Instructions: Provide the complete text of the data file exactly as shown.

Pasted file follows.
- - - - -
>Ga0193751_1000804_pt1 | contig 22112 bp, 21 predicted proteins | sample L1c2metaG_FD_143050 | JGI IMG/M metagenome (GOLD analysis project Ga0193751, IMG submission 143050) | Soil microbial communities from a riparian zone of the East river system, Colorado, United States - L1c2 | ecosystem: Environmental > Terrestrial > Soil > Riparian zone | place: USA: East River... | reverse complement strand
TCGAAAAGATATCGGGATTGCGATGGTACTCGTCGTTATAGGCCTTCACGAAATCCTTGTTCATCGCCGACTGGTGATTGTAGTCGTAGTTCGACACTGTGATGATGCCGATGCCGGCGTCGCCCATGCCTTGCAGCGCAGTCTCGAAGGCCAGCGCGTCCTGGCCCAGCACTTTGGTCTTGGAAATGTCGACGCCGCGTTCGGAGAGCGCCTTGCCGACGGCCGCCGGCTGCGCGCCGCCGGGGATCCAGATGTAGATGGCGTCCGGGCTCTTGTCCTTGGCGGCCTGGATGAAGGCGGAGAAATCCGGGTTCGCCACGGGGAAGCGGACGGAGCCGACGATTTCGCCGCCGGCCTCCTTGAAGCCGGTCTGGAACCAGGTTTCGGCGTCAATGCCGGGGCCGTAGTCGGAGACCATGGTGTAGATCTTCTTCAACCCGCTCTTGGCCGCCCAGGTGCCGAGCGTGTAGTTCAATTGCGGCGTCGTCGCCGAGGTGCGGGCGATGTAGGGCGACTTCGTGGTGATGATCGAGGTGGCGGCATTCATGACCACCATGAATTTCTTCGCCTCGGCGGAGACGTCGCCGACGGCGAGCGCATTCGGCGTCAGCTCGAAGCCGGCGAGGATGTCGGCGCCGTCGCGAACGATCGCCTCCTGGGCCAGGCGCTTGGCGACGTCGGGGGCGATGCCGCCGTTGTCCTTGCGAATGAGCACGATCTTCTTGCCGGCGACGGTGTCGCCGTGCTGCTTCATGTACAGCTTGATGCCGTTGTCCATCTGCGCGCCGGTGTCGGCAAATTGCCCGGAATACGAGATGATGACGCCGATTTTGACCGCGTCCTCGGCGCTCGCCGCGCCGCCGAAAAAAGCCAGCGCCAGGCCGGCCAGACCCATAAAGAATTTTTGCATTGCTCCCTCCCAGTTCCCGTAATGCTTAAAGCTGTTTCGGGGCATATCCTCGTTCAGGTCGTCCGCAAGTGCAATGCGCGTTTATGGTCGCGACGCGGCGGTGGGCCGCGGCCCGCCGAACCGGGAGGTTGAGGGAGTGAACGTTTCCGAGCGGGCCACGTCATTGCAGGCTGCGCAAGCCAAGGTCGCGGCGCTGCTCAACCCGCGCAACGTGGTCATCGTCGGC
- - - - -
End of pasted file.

>Ga0193751_1000804_pt1 | contig 22112 bp, 21 predicted proteins | sample L1c2metaG_FD_143050 | JGI IMG/M metagenome (GOLD analysis project Ga0193751, IMG submission 143050) | Soil microbial communities from a riparian zone of the East river system, Colorado, United States - L1c2 | ecosystem: Environmental > Terrestrial > Soil > Riparian zone | place: USA: East River... | reverse complement strand
TCGAAAAGATATCGGGATTGCGATGGTACTCGTCGTTATAGGCCTTCACGAAATCCTTGTTCATCGCCGACTGGTGATTGTAGTCGTAGTTCGACACTGTGATGATGCCGATGCCGGCGTCGCCCATGCCTTGCAGCGCAGTCTCGAAGGCCAGCGCGTCCTGGCCCAGCACTTTGGTCTTGGAAATGTCGACGCCGCGTTCGGAGAGCGCCTTGCCGACGGCCGCCGGCTGCGCGCCGCCGGGGATCCAGATGTAGATGGCGTCCGGGCTCTTGTCCTTGGCGGCCTGGATGAAGGCGGAGAAATCCGGGTTCGCCACGGGGAAGCGGACGGAGCCGACGATTTCGCCGCCGGCCTCCTTGAAGCCGGTCTGGAACCAGGTTTCGGCGTCAATGCCGGGGCCGTAGTCGGAGACCATGGTGTAGATCTTCTTCAACCCGCTCTTGGCCGCCCAGGTGCCGAGCGTGTAGTTCAATTGCGGCGTCGTCGCCGAGGTGCGGGCGATGTAGGGCGACTTCGTGGTGATGATCGAGGTGGCGGCATTCATGACCACCATGAATTTCTTCGCCTCGGCGGAGACGTCGCCGACGGCGAGCGCATTCGGCGTCAGCTCGAAGCCGGCGAGGATGTCGGCGCCGTCGCGAACGATCGCCTCCTGGGCCAGGCGCTTGGCGACGTCGGGGGCGATGCCGCCGTTGTCCTTGCGAATGAGCACGATCTTCTTGCCGGCGACGGTGTCGCCGTGCTGCTTCATGTACAGCTTGATGCCGTTGTCCATCTGCGCGCCGGTGTCGGCAAATTGCCCGGAATACGAGATGATGACGCCGATTTTGACCGCGTCCTCGGCGCTCGCCGCGCCGCCGAAAAAAGCCAGCGCCAGGCCGGCCAGACCCATAAAGAATTTTTGCATTGCTCCCTCCCAGTTCCCGTAATGCTTAAAGCTGTTTCGGGGCATATCCTCGTTCAGGTCGTCCGCAAGTGCAATGCGCGTTTATGGTCGCGACGCGGCGGTGGGCCGCGGCCCGCCGAACCGGGAGGTTGAGGGAGTGAACGTTTCCGAGCGGGCCACGTCATTGCAGGCTGCGCAAGCCAAGGTCGCGGCGCTGCTCAACCCGCGCAACGTGGTCATCGTCGGC